Commit not a single unwholesome action,
Cultivate a wealth of virtue,
To tame this mind of ours,
This is the teaching of all the buddhas.
This encapsulates the essence of Buddhist ethics as well: Non-violence, compassion, and pure perception. These three aspects need to come together in the practice of Vajrayana and Dzogchen. Read Mingyur Rinpoche’s article for more details on ethics.
Ideally, the 10 Unwholesome Actions and the 10 Wholesome Actions guide a Buddhist practitoner’s behavior. In following these guidelines, however, one should not become moralistic or fall into extremes.
When we look more deeply, we see the first seven Unwholesome Actions are provisional, but they can only be disregarded in exceptional cases. Ultimately, it’s the intention that determines whether an action is positive or negative, but this needs to be understood correctly — not as an excuse for abusive behavior, for example.
On rare occasions, the Buddha’s actions, in previously lives, went against conventional ethics, but his intention was positive and he was moved by intense compassion. The story of Captain Compassionate Heart who killed Black Spearman serves as one famous example. (The Words of My Perfect Teacher, p 125).
Students of the Vajrayana cite examples of masters who have acted in provocative ways, without concern for political correctness or ordinary conventions of ethical behavior, in order to help students cut through delusion.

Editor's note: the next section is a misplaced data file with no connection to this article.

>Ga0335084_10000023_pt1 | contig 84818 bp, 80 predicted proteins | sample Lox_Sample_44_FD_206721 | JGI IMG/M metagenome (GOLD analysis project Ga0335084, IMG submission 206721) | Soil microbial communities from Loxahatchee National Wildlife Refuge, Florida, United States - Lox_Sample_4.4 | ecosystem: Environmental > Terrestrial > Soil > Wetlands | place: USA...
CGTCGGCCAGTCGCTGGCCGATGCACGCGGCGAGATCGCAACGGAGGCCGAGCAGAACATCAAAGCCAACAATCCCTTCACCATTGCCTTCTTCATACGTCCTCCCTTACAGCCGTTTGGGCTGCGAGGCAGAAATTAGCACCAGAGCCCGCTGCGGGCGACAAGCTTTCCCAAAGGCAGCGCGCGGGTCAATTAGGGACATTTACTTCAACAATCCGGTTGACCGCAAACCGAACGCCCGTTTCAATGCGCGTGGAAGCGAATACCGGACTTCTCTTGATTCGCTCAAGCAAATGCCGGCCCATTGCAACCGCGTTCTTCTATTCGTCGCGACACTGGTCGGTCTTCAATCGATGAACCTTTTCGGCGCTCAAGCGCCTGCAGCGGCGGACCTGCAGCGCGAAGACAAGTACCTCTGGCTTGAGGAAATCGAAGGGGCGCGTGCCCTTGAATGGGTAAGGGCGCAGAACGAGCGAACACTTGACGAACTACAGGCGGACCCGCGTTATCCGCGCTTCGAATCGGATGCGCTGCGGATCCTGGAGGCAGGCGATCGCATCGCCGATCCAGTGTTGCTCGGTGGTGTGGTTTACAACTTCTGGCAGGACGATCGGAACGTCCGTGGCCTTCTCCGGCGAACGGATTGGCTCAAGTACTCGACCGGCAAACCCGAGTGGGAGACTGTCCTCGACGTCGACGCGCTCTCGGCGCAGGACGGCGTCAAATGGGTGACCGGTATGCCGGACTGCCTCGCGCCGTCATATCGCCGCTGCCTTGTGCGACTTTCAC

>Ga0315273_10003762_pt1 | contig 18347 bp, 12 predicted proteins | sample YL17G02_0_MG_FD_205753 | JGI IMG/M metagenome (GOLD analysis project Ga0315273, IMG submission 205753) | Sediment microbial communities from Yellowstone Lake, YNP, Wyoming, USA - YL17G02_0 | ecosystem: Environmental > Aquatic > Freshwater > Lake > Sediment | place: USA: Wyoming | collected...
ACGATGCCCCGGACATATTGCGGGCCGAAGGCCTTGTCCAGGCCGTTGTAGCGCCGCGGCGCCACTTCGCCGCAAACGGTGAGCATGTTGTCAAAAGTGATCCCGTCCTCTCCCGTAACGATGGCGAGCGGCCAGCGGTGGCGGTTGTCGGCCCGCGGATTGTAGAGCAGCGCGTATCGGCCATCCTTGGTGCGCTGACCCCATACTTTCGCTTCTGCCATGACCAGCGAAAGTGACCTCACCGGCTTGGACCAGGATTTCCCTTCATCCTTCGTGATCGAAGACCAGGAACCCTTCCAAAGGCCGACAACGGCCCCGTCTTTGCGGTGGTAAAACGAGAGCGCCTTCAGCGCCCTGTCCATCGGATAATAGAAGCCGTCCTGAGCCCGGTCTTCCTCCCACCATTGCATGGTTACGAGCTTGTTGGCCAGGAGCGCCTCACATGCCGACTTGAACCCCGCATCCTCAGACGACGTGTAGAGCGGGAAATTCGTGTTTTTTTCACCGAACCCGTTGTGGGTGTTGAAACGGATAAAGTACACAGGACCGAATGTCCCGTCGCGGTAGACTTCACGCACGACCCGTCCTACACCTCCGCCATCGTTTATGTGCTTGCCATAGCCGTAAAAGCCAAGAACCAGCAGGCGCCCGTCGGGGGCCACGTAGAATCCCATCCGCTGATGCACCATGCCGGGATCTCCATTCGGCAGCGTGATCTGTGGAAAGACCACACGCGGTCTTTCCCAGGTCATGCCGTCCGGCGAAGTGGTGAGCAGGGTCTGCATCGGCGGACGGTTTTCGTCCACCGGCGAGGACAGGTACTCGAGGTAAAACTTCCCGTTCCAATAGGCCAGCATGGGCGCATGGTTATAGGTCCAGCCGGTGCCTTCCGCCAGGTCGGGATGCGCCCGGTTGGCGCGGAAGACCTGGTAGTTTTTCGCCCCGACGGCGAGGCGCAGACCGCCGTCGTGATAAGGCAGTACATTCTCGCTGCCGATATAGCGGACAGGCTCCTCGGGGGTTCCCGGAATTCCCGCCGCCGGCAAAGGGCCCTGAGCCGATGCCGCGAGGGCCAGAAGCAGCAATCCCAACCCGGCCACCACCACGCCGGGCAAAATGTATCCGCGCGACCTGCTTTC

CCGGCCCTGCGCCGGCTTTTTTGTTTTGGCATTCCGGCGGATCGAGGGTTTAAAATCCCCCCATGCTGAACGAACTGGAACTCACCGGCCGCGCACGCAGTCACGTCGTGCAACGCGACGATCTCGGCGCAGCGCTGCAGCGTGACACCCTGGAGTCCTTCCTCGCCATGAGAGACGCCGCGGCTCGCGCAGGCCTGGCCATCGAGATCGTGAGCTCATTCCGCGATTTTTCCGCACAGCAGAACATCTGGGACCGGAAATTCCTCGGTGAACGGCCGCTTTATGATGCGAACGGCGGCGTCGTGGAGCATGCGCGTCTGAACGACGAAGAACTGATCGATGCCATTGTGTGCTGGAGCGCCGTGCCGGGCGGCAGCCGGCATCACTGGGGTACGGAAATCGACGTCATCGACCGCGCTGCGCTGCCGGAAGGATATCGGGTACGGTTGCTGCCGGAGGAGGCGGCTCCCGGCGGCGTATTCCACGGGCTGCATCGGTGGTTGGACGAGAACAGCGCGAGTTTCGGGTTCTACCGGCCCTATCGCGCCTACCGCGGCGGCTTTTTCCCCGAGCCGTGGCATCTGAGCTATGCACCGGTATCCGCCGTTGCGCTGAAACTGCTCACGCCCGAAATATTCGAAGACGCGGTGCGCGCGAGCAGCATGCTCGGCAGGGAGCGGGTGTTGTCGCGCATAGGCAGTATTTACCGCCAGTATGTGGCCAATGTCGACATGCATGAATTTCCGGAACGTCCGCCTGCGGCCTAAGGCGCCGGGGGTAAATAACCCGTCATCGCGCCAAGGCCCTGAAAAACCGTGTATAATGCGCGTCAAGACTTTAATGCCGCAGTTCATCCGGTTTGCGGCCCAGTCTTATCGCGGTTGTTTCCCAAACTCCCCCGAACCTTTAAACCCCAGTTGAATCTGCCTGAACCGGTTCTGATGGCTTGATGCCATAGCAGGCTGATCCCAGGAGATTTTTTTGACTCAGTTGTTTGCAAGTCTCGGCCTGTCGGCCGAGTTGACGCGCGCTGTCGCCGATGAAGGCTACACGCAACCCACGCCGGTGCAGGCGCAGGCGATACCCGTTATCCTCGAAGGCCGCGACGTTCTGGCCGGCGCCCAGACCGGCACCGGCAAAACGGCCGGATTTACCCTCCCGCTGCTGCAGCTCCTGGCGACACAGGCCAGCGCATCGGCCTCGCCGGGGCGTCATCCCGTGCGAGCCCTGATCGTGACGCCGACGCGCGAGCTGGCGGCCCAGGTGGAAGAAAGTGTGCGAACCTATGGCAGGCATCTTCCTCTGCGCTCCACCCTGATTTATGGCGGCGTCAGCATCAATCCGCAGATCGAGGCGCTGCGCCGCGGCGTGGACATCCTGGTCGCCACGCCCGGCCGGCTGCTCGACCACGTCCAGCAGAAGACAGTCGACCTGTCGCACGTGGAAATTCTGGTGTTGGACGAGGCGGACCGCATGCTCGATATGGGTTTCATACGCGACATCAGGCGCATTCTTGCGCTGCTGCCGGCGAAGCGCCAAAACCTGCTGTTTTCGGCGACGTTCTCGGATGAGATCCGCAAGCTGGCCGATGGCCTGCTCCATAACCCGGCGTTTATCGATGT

For example, Tilopa hit Naropa with his sandal until he fainted. When he regained consciousness he was enlightened. Through this unorthodox action, Tilopa was able to help Naropa attain realization and later benefit thousands of practitioners by carrying on Naropa’s lineage.
On another occasion, Tilopa asked Naropa to jump off a tower. The Words of My Perfect Teacher describes the incident like this:
One day, Tilopa took Naropa to the top of a nine-storey tower and asked: ‘Is there anyone who can leap from the top of this building to obey his master?’ Naropa thought to himself, ‘There is nobody else here, so he must mean me.’ He jumped from the top of the building and his body crashed to the ground, causing him tremendous pain and suffering. Tilopa came down to him and asked: ‘Are you in pain?’ ‘Itʻs not just the pain,’ groaned Naropa, I am not much more than a corpse …’ But Tilopa blessed him, and his body was completely healed.
Some Rigpa students say people who have complained about harm do so because they have failed to understand unconventional methods as a personal teaching for them, similar to the examples above.